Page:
Contact: Jon Peacock
(608)-284-0580 x 307
Medicaid provides health care for nearly 1.2 million Wisconsinites in all parts of the state, but a new study shows that it is especially important for children in northern counties.
The new analysis by the Georgetown University Center for Children and Families found that in 2014-15 Medicaid provided health coverage for at least 40 percent of children in 18 northern Wisconsin counties. Only one other county, Milwaukee, was above the 40 percent level.
The report, “Medicaid in Small Town America: A Lifeline for Children, Families and Communities,” finds that 34 percent of children in rural areas and small towns in Wisconsin receive health coverage through Medicaid and BadgerCare, compared to 31 percent of kids in metropolitan areas.
Medicaid participation is also higher in Wisconsin’s rural areas for adults, but the difference is narrower than it is for children. The new study reports that 14 percent of adults in Wisconsin’s small towns and rural areas are covered by Medicaid, compared to 13 percent in metro areas.
Because of changes made by the Affordable Care Act, the number of uninsured Wisconsinites has dropped sharply across the state in recent years, but especially in Wisconsin’s small towns and rural areas. Between 2008/09 and 2014/15, the percentage of uninsured adults dropped from 15 to 9 percent in Wisconsin’s non-metro areas, and the rate of uninsured children in rural areas dropped from 6 percent to 5 percent.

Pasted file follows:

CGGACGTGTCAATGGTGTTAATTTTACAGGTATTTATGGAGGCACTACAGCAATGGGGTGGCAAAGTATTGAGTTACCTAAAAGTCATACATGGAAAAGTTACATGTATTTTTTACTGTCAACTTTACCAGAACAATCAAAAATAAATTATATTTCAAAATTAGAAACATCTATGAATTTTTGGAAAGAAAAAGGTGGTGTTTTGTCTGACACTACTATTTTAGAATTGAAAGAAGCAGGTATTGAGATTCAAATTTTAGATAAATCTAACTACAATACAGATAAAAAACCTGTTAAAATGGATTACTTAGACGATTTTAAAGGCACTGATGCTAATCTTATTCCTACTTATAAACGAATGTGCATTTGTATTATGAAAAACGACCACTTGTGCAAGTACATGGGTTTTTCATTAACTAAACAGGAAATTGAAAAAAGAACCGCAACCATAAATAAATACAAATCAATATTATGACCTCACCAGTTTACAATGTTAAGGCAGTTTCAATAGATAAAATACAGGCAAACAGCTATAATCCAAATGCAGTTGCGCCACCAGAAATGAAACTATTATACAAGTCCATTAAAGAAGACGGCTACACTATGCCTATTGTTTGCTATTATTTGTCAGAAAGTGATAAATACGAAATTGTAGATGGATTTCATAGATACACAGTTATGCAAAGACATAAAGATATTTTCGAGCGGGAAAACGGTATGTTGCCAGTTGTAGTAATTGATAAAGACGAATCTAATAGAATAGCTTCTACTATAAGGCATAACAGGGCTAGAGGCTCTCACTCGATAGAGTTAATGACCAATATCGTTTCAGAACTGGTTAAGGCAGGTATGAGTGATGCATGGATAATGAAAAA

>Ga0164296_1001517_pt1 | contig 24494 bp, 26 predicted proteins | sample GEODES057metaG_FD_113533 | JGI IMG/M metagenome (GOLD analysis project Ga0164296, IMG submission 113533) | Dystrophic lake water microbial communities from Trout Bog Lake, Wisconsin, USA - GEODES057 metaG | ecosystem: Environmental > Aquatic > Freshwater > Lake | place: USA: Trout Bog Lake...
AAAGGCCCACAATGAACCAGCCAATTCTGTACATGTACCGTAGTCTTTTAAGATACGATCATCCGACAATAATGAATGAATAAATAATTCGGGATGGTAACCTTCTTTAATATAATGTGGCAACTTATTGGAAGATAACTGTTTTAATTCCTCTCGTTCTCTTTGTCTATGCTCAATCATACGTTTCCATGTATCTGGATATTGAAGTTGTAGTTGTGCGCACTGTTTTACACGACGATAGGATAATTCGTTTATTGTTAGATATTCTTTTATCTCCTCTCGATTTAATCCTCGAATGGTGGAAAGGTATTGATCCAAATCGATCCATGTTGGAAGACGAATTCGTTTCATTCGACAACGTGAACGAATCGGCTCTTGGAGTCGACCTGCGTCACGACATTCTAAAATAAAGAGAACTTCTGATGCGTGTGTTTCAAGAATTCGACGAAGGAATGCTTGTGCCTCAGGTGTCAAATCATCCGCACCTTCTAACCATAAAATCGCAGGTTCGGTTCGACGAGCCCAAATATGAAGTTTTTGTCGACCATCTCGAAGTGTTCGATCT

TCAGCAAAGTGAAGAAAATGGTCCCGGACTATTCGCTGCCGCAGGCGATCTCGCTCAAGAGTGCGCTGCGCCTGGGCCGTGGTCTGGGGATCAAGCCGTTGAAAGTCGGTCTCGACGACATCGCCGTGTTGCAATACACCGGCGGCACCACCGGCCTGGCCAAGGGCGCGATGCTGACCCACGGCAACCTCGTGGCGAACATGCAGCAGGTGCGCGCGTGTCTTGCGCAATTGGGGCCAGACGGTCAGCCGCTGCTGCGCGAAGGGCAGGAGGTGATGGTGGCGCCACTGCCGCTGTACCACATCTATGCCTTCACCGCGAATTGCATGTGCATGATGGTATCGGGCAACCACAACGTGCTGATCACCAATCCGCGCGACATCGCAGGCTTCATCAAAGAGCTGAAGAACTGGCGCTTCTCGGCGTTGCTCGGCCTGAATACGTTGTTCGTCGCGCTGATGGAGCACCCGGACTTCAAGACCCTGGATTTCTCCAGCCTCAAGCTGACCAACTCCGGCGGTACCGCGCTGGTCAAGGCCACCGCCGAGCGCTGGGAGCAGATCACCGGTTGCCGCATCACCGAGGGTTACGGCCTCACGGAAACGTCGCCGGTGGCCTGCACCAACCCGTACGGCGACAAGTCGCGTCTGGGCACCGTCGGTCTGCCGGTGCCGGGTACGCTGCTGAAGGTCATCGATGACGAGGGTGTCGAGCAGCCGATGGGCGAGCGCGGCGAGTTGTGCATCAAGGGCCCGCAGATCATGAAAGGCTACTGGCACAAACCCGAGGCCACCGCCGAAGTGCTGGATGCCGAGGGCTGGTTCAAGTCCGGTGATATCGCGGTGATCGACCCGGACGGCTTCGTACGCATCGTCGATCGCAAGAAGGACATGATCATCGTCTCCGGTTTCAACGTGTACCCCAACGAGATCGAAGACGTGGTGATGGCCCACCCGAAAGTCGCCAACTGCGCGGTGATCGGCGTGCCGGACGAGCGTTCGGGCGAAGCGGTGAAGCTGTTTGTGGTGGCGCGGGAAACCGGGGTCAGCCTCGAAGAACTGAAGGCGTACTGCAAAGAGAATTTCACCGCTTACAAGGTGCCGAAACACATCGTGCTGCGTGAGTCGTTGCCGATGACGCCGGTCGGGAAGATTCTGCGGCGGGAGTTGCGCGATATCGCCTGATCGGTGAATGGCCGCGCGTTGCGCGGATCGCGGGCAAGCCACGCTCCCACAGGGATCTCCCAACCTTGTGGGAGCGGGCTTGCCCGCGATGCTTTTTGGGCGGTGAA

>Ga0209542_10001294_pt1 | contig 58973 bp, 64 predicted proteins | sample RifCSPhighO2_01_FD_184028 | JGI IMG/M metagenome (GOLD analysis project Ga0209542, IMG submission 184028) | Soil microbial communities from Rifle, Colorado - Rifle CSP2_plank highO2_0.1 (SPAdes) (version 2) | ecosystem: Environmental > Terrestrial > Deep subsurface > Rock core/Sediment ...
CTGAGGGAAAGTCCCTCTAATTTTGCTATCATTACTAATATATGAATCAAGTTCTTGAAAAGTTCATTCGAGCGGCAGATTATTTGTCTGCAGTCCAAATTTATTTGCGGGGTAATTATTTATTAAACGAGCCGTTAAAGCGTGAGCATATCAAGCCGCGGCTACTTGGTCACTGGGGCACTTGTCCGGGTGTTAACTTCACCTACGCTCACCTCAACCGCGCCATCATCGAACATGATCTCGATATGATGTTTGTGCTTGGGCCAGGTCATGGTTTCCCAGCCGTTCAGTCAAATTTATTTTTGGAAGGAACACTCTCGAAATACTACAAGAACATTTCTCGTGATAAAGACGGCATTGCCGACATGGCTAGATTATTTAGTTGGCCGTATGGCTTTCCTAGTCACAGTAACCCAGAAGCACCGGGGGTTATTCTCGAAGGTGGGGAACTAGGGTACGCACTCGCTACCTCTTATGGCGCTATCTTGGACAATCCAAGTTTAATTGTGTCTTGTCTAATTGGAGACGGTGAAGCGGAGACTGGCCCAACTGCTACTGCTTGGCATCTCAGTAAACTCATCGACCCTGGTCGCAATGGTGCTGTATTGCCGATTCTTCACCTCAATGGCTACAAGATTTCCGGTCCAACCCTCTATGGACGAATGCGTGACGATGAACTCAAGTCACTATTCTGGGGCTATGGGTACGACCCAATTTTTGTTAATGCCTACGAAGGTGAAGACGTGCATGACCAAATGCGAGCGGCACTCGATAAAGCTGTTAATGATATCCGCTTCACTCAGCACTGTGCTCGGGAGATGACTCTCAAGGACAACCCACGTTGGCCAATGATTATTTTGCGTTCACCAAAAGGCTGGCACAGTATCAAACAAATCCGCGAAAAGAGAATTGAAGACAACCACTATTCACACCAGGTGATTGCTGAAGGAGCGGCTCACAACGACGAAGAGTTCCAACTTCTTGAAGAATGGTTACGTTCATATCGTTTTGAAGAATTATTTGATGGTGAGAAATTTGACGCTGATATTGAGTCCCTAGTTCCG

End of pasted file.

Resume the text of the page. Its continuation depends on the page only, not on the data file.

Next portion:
“When children and families have health insurance, whole communities are stronger,” said Sashi Gregory, the Health Policy Analyst at the Wisconsin Council on Children and Families. “Reliable access to health coverage means fewer visits to the ER, less uncompensated care, and a larger and healthier workforce. We must not turn our backs on the substantial progress we’ve made in strengthening Wisconsin by getting our children and families the health coverage they need to succeed.”
Health care advocates are worried that Medicaid cuts proposed by Congress and President Trump would be harmful for children and adults in rural areas. According to the latest estimates by the Congressional Budget Office, the House bill to repeal and partially replace the Affordable Care Act would cut $834 billion from federal Medicaid funding over the next 10 years.
Joan Alker, Executive Director of the Georgetown University Center for Children and Families expressed concerns about the implications for rural families of the proposed Medicaid cuts. “Medicaid provides critical access to life-saving treatment and protection from rising health care costs to many children and families living in small towns and rural America,” Alker said. “Cuts to Medicaid and other health care programs would take those protections away from many and risk financial ruin, denial of health care, or both.”
The report primarily relies on data from the Census Bureau’s American Community Survey (ACS). The full report along with interactive maps showing a county-by-county breakdown on health care coverage data are available at: https://ccf.georgetown.edu/2017/06/06/rural-health-report/.
A table showing the counties with the highest Medicaid participation rates for kids is attached.
The Wisconsin Council on Children and Families is a multi-issue policy research and advocacy organization promoting statewide polices that ensure a safe and healthy future for every child in Wisconsin. For more information, visit www.wccf.org.
|Top 20 Counties in Wisconsin with the Highest Percentage of Children with Medicaid (ACS 2014/15)
|County||# of Children with Medicaid (2014/15)||% of Children with Medicaid (2014/15)|